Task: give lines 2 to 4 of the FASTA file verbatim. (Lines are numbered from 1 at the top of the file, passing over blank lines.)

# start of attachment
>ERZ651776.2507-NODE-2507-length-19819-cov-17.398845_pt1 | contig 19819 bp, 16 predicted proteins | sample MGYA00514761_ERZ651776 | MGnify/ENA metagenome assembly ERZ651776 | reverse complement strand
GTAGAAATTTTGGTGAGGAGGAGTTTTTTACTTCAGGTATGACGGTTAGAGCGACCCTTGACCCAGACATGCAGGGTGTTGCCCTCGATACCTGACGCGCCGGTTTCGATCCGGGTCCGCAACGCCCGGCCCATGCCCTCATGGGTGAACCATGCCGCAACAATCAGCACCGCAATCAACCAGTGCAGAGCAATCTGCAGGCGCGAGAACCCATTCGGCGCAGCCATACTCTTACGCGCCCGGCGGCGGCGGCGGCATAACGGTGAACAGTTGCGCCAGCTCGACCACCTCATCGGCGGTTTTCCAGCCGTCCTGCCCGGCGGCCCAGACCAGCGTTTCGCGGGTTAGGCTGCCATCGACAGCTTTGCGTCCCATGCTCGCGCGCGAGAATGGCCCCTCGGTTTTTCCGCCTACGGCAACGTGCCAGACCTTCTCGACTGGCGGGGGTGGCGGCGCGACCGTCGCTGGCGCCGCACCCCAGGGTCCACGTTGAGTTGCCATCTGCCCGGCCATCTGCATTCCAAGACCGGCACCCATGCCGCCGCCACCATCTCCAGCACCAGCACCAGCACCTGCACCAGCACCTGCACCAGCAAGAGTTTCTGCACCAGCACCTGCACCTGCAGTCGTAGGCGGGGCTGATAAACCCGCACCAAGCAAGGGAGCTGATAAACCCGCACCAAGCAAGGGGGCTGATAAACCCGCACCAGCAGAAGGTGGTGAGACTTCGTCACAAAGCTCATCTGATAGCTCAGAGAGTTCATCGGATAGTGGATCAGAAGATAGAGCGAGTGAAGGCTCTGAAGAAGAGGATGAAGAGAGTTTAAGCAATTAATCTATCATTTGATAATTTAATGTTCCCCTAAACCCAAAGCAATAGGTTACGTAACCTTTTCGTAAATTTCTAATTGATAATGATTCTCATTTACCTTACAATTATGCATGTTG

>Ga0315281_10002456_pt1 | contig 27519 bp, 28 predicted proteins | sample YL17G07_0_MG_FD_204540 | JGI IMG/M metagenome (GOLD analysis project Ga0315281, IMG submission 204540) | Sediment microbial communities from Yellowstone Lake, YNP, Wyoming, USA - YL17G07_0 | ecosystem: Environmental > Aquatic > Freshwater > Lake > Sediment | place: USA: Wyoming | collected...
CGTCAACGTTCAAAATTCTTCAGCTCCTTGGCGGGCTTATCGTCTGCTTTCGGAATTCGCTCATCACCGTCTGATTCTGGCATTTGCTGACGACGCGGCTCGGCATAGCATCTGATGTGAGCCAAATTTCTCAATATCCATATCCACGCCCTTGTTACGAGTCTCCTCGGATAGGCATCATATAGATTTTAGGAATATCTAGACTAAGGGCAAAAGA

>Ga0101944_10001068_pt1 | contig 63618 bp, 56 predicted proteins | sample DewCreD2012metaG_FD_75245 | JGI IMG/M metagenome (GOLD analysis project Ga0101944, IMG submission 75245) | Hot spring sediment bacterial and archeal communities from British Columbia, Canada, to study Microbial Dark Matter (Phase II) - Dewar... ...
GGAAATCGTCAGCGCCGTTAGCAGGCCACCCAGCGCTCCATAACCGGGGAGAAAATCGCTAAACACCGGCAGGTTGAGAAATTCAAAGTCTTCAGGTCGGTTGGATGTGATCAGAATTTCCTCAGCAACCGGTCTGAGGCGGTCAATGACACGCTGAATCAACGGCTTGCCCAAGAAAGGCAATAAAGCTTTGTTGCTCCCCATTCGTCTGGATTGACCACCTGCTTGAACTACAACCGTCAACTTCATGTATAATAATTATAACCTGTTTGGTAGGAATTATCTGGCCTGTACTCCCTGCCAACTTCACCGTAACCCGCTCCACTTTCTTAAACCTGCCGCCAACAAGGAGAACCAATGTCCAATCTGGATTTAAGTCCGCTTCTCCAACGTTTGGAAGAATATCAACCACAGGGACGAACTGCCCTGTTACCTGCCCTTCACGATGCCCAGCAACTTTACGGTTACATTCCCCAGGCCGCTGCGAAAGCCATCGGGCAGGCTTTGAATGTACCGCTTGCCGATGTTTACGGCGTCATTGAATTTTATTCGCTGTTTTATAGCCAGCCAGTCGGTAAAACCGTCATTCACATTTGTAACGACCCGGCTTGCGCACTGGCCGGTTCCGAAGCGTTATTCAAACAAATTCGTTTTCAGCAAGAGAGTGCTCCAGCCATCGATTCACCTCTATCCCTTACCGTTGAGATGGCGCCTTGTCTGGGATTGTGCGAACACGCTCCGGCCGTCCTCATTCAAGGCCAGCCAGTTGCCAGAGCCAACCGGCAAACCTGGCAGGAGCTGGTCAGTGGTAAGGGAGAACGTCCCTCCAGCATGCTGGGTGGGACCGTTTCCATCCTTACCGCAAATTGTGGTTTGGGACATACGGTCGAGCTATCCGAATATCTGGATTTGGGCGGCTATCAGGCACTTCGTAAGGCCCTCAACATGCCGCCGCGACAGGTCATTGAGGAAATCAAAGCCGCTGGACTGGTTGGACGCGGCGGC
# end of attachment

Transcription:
GTAGAAATTTTGGTGAGGAGGAGTTTTTTACTTCAGGTATGACGGTTAGAGCGACCCTTGACCCAGACATGCAGGGTGTTGCCCTCGATACCTGACGCGCCGGTTTCGATCCGGGTCCGCAACGCCCGGCCCATGCCCTCATGGGTGAACCATGCCGCAACAATCAGCACCGCAATCAACCAGTGCAGAGCAATCTGCAGGCGCGAGAACCCATTCGGCGCAGCCATACTCTTACGCGCCCGGCGGCGGCGGCGGCATAACGGTGAACAGTTGCGCCAGCTCGACCACCTCATCGGCGGTTTTCCAGCCGTCCTGCCCGGCGGCCCAGACCAGCGTTTCGCGGGTTAGGCTGCCATCGACAGCTTTGCGTCCCATGCTCGCGCGCGAGAATGGCCCCTCGGTTTTTCCGCCTACGGCAACGTGCCAGACCTTCTCGACTGGCGGGGGTGGCGGCGCGACCGTCGCTGGCGCCGCACCCCAGGGTCCACGTTGAGTTGCCATCTGCCCGGCCATCTGCATTCCAAGACCGGCACCCATGCCGCCGCCACCATCTCCAGCACCAGCACCAGCACCTGCACCAGCACCTGCACCAGCAAGAGTTTCTGCACCAGCACCTGCACCTGCAGTCGTAGGCGGGGCTGATAAACCCGCACCAAGCAAGGGAGCTGATAAACCCGCACCAAGCAAGGGGGCTGATAAACCCGCACCAGCAGAAGGTGGTGAGACTTCGTCACAAAGCTCATCTGATAGCTCAGAGAGTTCATCGGATAGTGGATCAGAAGATAGAGCGAGTGAAGGCTCTGAAGAAGAGGATGAAGAGAGTTTAAGCAATTAATCTATCATTTGATAATTTAATGTTCCCCTAAACCCAAAGCAATAGGTTACGTAACCTTTTCGTAAATTTCTAATTGATAATGATTCTCATTTACCTTACAATTATGCATGTTG

>Ga0315281_10002456_pt1 | contig 27519 bp, 28 predicted proteins | sample YL17G07_0_MG_FD_204540 | JGI IMG/M metagenome (GOLD analysis project Ga0315281, IMG submission 204540) | Sediment microbial communities from Yellowstone Lake, YNP, Wyoming, USA - YL17G07_0 | ecosystem: Environmental > Aquatic > Freshwater > Lake > Sediment | place: USA: Wyoming | collected...
CGTCAACGTTCAAAATTCTTCAGCTCCTTGGCGGGCTTATCGTCTGCTTTCGGAATTCGCTCATCACCGTCTGATTCTGGCATTTGCTGACGACGCGGCTCGGCATAGCATCTGATGTGAGCCAAATTTCTCAATATCCATATCCACGCCCTTGTTACGAGTCTCCTCGGATAGGCATCATATAGATTTTAGGAATATCTAGACTAAGGGCAAAAGA